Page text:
The HomeKit app can connect to domestic hardware such as lighting, heating, door locks and webcams, that has been certified as ‘Made for iPhone/iPad/iPod’ (MFi). The connected devices can then be grouped into ‘scenes’ and controlled together for the user's desired morning routine, bedtime environment or any other scenario.
According to Philips Lighting’s CEO, Eric Rondolat, Philips’ Hue range of connected lighting products will be among the first products to be compatible with Apple’s HomeKit.
Rondolat said: ‘HomeKit will allow us to further enhance the Philips Hue lighting experience by making it simpler to securely pair devices throughout the house and control them using Siri.’ Philips’ Hue lamp is already sold in the Apple store.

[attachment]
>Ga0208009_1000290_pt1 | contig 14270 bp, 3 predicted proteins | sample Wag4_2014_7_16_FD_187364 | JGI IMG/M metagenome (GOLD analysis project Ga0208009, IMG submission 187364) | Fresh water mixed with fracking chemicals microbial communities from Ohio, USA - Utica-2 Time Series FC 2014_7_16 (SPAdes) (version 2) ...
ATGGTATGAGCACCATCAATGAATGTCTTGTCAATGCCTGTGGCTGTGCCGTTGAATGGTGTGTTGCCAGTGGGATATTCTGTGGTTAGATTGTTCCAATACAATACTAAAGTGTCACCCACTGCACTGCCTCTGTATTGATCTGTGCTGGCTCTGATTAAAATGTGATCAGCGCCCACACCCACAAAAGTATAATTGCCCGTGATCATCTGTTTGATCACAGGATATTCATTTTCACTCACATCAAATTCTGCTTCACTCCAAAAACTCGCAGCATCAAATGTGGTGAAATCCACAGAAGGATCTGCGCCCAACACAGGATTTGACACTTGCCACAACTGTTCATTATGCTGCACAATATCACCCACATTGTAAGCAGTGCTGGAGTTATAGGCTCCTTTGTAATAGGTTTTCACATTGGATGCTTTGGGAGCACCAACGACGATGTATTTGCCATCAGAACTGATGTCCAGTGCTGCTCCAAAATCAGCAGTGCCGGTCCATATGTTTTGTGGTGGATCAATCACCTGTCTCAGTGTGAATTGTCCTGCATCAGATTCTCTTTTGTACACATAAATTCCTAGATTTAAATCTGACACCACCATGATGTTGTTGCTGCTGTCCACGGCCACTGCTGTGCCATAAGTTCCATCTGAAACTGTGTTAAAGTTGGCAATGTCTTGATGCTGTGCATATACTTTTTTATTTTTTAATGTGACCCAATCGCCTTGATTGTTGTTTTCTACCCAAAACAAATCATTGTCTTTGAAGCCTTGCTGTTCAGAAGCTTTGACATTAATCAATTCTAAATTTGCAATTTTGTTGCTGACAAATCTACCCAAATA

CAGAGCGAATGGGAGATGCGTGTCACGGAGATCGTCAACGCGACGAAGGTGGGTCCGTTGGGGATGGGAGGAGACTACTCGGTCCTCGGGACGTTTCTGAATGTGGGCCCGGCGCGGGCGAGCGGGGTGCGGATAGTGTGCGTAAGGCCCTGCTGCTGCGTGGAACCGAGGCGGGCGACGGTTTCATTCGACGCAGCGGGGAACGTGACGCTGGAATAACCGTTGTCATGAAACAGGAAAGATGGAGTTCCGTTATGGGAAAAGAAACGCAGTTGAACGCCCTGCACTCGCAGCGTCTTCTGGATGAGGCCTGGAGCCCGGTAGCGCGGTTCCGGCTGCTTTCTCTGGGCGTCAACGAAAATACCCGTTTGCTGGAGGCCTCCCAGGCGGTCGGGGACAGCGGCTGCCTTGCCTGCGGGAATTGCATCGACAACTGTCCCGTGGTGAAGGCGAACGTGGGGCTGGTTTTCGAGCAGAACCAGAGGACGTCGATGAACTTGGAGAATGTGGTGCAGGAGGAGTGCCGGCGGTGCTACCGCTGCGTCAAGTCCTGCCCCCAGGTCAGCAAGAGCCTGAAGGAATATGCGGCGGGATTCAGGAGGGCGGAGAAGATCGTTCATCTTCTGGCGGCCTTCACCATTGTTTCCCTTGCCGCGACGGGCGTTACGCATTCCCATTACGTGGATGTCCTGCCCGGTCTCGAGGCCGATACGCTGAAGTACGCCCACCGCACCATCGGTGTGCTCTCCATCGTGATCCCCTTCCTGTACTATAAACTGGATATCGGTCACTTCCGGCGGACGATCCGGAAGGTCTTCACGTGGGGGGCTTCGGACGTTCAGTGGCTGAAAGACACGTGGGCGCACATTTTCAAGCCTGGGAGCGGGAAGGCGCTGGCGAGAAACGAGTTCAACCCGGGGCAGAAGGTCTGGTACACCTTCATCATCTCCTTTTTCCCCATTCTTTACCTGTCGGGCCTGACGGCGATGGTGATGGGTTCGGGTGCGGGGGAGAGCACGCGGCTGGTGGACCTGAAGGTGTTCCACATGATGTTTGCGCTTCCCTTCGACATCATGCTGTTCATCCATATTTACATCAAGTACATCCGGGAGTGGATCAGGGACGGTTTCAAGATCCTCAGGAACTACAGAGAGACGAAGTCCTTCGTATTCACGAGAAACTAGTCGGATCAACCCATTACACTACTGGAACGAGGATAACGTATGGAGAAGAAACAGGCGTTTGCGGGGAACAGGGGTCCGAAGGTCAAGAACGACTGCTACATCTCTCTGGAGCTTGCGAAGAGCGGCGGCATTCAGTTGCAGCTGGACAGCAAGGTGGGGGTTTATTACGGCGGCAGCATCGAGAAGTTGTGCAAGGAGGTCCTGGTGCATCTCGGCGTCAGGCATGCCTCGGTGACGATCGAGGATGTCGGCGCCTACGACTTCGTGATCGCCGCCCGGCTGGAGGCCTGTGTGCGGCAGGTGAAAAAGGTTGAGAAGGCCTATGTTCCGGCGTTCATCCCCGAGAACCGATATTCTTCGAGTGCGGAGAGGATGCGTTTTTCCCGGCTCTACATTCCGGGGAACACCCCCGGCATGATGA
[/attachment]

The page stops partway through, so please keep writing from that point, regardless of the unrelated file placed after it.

Cree and Osram will also be producing MFi certified products for HomeKit. A spokesperson for Cree said: 'We're thrilled to be developing lighting that will work with Apple's new HomeKit Accessory Protocol. We believe that enabling simplicity in lighting is the first and best step to driving value for the consumer, and collaborating with innovative companies like Apple will help Cree reach even more consumers to drive 100 percent adoption of LED lighting.'
Samsung also has a 'smart home' system which allows its Zigbee and Bluetooth enabled lamps to be controlled in conjunction with other devices in the home.
Google’s Android so far has no equivalent, although Google recently bought Nest - a maker of smart thermostats and other devices.
This article was modified on 6 June to include a statement from Cree.